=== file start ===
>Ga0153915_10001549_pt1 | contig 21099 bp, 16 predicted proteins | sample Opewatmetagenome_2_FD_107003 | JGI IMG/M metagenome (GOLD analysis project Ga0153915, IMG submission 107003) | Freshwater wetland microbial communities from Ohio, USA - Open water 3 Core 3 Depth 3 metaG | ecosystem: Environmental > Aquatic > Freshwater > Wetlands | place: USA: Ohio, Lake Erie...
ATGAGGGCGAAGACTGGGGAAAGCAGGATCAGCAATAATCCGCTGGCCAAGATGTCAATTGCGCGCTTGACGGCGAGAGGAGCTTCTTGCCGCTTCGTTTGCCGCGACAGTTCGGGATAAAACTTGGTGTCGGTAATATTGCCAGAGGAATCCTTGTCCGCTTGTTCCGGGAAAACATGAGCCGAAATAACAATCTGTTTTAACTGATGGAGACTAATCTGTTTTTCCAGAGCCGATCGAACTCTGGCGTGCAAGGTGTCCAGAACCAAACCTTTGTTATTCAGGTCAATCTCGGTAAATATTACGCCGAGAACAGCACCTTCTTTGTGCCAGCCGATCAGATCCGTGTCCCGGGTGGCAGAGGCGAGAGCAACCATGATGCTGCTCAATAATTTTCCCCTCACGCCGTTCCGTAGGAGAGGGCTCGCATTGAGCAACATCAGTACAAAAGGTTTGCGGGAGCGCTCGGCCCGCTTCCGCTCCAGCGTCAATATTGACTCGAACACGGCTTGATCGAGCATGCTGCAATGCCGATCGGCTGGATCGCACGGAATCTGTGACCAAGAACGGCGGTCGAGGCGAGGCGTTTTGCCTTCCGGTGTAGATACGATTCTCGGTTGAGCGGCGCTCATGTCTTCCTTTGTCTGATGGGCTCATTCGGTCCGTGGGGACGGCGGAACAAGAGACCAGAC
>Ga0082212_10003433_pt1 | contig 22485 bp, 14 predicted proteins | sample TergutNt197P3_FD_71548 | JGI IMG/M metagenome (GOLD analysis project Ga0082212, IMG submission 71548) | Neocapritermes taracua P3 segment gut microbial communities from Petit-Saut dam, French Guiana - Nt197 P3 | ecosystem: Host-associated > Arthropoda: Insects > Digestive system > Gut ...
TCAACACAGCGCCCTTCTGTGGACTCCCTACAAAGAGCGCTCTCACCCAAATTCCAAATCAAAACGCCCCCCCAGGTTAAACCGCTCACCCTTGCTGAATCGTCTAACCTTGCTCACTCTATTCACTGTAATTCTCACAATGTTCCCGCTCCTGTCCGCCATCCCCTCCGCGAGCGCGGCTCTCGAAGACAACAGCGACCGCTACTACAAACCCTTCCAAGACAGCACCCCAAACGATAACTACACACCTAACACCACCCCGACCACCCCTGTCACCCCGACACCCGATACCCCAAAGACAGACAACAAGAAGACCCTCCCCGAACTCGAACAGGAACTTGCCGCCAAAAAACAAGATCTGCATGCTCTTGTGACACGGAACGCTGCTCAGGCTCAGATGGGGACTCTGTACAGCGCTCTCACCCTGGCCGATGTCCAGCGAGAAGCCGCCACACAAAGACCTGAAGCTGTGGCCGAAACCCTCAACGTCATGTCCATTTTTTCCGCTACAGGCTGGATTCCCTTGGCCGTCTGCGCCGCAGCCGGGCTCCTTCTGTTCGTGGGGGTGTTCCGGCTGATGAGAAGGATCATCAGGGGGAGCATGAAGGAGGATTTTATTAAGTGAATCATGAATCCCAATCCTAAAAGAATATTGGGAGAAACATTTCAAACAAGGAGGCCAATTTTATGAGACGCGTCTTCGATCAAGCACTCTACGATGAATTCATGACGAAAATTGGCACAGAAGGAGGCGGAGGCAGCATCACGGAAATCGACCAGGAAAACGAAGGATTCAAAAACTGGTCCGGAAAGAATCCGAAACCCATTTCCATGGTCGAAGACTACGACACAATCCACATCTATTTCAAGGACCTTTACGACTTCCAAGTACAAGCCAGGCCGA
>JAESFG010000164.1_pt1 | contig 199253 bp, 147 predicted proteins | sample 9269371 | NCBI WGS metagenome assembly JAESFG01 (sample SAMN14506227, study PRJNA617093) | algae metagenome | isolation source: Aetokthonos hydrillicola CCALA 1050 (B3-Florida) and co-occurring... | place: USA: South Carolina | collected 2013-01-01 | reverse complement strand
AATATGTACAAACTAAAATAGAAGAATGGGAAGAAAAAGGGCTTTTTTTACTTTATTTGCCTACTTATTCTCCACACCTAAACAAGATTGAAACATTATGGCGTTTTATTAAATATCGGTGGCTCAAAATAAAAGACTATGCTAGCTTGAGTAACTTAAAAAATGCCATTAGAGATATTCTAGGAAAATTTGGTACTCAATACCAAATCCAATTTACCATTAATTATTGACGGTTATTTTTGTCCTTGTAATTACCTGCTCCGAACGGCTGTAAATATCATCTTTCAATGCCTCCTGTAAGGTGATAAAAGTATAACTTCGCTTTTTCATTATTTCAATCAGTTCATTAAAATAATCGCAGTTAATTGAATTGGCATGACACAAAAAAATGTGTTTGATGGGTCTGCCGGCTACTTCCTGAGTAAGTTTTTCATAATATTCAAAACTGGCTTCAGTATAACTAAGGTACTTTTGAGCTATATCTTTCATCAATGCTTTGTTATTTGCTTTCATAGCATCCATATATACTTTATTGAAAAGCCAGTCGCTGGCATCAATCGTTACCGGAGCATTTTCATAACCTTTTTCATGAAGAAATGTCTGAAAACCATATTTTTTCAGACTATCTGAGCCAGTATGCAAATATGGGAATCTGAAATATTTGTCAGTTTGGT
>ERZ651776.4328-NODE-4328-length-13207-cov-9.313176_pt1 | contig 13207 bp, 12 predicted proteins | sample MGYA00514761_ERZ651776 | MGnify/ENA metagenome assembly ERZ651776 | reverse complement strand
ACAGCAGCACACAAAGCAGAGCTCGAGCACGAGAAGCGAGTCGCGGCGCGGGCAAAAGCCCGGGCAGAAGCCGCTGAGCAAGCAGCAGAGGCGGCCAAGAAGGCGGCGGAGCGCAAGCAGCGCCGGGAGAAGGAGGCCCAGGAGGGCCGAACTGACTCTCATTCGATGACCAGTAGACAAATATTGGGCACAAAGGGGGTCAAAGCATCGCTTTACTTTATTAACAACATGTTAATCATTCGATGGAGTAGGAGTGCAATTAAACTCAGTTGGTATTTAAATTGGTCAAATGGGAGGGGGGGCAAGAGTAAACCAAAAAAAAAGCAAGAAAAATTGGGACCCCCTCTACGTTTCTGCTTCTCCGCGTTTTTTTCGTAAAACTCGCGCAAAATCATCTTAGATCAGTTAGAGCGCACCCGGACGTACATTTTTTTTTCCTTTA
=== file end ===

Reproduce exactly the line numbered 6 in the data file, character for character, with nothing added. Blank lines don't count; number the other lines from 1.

AATATGTACAAACTAAAATAGAAGAATGGGAAGAAAAAGGGCTTTTTTTACTTTATTTGCCTACTTATTCTCCACACCTAAACAAGATTGAAACATTATGGCGTTTTATTAAATATCGGTGGCTCAAAATAAAAGACTATGCTAGCTTGAGTAACTTAAAAAATGCCATTAGAGATATTCTAGGAAAATTTGGTACTCAATACCAAATCCAATTTACCATTAATTATTGACGGTTATTTTTGTCCTTGTAATTACCTGCTCCGAACGGCTGTAAATATCATCTTTCAATGCCTCCTGTAAGGTGATAAAAGTATAACTTCGCTTTTTCATTATTTCAATCAGTTCATTAAAATAATCGCAGTTAATTGAATTGGCATGACACAAAAAAATGTGTTTGATGGGTCTGCCGGCTACTTCCTGAGTAAGTTTTTCATAATATTCAAAACTGGCTTCAGTATAACTAAGGTACTTTTGAGCTATATCTTTCATCAATGCTTTGTTATTTGCTTTCATAGCATCCATATATACTTTATTGAAAAGCCAGTCGCTGGCATCAATCGTTACCGGAGCATTTTCATAACCTTTTTCATGAAGAAATGTCTGAAAACCATATTTTTTCAGACTATCTGAGCCAGTATGCAAATATGGGAATCTGAAATATTTGTCAGTTTGGT